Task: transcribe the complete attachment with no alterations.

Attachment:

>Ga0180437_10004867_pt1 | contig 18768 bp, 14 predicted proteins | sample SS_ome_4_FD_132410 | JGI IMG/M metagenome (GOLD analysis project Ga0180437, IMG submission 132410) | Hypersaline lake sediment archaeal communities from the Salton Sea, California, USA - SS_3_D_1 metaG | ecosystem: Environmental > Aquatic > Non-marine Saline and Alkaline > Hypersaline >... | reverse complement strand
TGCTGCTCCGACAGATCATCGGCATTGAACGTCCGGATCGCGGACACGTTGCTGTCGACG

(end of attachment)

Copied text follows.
>Ga0180437_10004867_pt1 | contig 18768 bp, 14 predicted proteins | sample SS_ome_4_FD_132410 | JGI IMG/M metagenome (GOLD analysis project Ga0180437, IMG submission 132410) | Hypersaline lake sediment archaeal communities from the Salton Sea, California, USA - SS_3_D_1 metaG | ecosystem: Environmental > Aquatic > Non-marine Saline and Alkaline > Hypersaline >... | reverse complement strand
TGCTGCTCCGACAGATCATCGGCATTGAACGTCCGGATCGCGGACACGTTGCTGTCGACG